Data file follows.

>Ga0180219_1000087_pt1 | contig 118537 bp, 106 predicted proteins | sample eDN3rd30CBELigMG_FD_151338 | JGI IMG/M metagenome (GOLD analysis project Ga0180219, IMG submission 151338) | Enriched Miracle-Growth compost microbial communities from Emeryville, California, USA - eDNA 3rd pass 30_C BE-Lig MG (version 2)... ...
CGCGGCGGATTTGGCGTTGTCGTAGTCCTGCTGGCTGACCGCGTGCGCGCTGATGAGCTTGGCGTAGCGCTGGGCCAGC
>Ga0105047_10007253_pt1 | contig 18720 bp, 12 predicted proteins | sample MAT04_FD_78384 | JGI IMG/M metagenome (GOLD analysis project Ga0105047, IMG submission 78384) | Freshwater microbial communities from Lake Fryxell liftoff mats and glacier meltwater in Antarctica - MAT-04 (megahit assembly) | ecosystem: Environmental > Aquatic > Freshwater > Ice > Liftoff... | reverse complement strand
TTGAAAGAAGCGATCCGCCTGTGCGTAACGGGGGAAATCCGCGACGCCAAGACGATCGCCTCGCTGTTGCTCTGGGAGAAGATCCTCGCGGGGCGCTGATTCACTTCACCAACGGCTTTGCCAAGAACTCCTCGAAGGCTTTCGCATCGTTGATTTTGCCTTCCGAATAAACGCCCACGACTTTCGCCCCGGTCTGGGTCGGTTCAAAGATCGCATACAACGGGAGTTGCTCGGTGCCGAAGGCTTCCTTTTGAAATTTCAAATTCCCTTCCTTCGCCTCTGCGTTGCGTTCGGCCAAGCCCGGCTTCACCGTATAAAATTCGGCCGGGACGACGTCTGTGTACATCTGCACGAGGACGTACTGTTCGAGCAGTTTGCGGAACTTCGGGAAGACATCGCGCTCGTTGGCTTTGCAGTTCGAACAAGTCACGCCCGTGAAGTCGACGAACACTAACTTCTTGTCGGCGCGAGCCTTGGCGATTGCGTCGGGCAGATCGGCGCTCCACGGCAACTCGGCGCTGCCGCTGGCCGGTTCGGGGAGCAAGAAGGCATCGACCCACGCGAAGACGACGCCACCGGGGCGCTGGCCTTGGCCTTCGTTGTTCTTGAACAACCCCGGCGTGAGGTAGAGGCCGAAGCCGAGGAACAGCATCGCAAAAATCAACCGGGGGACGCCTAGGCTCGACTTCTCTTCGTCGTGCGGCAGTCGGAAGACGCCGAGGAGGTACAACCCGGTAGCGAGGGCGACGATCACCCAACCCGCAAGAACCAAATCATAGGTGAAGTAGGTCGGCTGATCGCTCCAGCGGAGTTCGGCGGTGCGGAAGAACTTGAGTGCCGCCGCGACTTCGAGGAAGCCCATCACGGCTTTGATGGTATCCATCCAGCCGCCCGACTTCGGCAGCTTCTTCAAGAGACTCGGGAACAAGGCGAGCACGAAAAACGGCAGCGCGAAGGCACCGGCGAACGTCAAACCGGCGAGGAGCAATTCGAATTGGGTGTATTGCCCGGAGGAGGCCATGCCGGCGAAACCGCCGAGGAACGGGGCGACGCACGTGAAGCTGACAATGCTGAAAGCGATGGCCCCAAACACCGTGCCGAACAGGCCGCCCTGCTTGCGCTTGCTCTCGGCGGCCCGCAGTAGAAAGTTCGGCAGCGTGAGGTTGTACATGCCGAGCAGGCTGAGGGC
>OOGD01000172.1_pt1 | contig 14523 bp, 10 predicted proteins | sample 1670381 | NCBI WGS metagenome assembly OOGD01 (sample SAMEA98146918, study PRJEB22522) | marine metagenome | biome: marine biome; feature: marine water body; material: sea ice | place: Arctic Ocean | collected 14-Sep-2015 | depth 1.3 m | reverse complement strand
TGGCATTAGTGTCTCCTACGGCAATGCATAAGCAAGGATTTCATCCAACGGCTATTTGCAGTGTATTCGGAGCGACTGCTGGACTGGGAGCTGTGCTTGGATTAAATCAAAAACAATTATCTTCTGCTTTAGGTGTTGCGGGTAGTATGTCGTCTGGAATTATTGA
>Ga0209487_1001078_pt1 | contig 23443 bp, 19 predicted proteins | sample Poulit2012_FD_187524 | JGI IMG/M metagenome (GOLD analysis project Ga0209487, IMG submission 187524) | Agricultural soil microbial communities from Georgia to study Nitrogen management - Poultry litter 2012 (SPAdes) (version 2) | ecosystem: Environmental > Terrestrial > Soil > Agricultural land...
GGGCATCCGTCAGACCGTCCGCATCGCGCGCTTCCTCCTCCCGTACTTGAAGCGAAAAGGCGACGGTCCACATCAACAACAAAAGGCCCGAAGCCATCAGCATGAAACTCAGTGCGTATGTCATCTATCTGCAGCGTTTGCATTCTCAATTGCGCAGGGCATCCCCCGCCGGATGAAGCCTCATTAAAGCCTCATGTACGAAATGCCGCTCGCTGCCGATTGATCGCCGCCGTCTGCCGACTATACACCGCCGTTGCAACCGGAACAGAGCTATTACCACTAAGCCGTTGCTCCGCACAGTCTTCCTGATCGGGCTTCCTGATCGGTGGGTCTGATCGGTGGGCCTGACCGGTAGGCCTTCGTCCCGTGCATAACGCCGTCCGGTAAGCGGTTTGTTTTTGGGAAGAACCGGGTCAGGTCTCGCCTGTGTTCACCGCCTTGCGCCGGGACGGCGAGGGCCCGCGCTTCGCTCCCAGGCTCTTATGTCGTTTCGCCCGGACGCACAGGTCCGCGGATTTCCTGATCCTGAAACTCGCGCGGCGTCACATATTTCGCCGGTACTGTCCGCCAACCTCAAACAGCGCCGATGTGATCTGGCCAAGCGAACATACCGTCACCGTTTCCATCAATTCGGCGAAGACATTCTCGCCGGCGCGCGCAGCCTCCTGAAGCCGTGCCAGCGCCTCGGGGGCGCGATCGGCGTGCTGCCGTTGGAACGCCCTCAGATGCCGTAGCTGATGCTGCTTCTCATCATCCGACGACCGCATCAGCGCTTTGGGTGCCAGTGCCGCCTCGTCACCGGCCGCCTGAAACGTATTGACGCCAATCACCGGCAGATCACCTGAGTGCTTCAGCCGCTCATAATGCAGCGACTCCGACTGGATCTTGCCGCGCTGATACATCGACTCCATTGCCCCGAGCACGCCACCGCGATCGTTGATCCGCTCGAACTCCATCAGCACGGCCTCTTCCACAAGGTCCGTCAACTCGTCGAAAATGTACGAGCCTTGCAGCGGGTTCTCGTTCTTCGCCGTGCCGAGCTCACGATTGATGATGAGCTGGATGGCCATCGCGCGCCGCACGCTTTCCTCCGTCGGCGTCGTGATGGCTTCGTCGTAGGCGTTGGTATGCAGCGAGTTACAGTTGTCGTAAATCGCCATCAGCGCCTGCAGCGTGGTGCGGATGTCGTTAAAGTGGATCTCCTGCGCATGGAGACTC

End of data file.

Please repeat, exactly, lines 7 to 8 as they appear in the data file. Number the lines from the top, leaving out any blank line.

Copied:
>Ga0209487_1001078_pt1 | contig 23443 bp, 19 predicted proteins | sample Poulit2012_FD_187524 | JGI IMG/M metagenome (GOLD analysis project Ga0209487, IMG submission 187524) | Agricultural soil microbial communities from Georgia to study Nitrogen management - Poultry litter 2012 (SPAdes) (version 2) | ecosystem: Environmental > Terrestrial > Soil > Agricultural land...
GGGCATCCGTCAGACCGTCCGCATCGCGCGCTTCCTCCTCCCGTACTTGAAGCGAAAAGGCGACGGTCCACATCAACAACAAAAGGCCCGAAGCCATCAGCATGAAACTCAGTGCGTATGTCATCTATCTGCAGCGTTTGCATTCTCAATTGCGCAGGGCATCCCCCGCCGGATGAAGCCTCATTAAAGCCTCATGTACGAAATGCCGCTCGCTGCCGATTGATCGCCGCCGTCTGCCGACTATACACCGCCGTTGCAACCGGAACAGAGCTATTACCACTAAGCCGTTGCTCCGCACAGTCTTCCTGATCGGGCTTCCTGATCGGTGGGTCTGATCGGTGGGCCTGACCGGTAGGCCTTCGTCCCGTGCATAACGCCGTCCGGTAAGCGGTTTGTTTTTGGGAAGAACCGGGTCAGGTCTCGCCTGTGTTCACCGCCTTGCGCCGGGACGGCGAGGGCCCGCGCTTCGCTCCCAGGCTCTTATGTCGTTTCGCCCGGACGCACAGGTCCGCGGATTTCCTGATCCTGAAACTCGCGCGGCGTCACATATTTCGCCGGTACTGTCCGCCAACCTCAAACAGCGCCGATGTGATCTGGCCAAGCGAACATACCGTCACCGTTTCCATCAATTCGGCGAAGACATTCTCGCCGGCGCGCGCAGCCTCCTGAAGCCGTGCCAGCGCCTCGGGGGCGCGATCGGCGTGCTGCCGTTGGAACGCCCTCAGATGCCGTAGCTGATGCTGCTTCTCATCATCCGACGACCGCATCAGCGCTTTGGGTGCCAGTGCCGCCTCGTCACCGGCCGCCTGAAACGTATTGACGCCAATCACCGGCAGATCACCTGAGTGCTTCAGCCGCTCATAATGCAGCGACTCCGACTGGATCTTGCCGCGCTGATACATCGACTCCATTGCCCCGAGCACGCCACCGCGATCGTTGATCCGCTCGAACTCCATCAGCACGGCCTCTTCCACAAGGTCCGTCAACTCGTCGAAAATGTACGAGCCTTGCAGCGGGTTCTCGTTCTTCGCCGTGCCGAGCTCACGATTGATGATGAGCTGGATGGCCATCGCGCGCCGCACGCTTTCCTCCGTCGGCGTCGTGATGGCTTCGTCGTAGGCGTTGGTATGCAGCGAGTTACAGTTGTCGTAAATCGCCATCAGCGCCTGCAGCGTGGTGCGGATGTCGTTAAAGTGGATCTCCTGCGCATGGAGACTC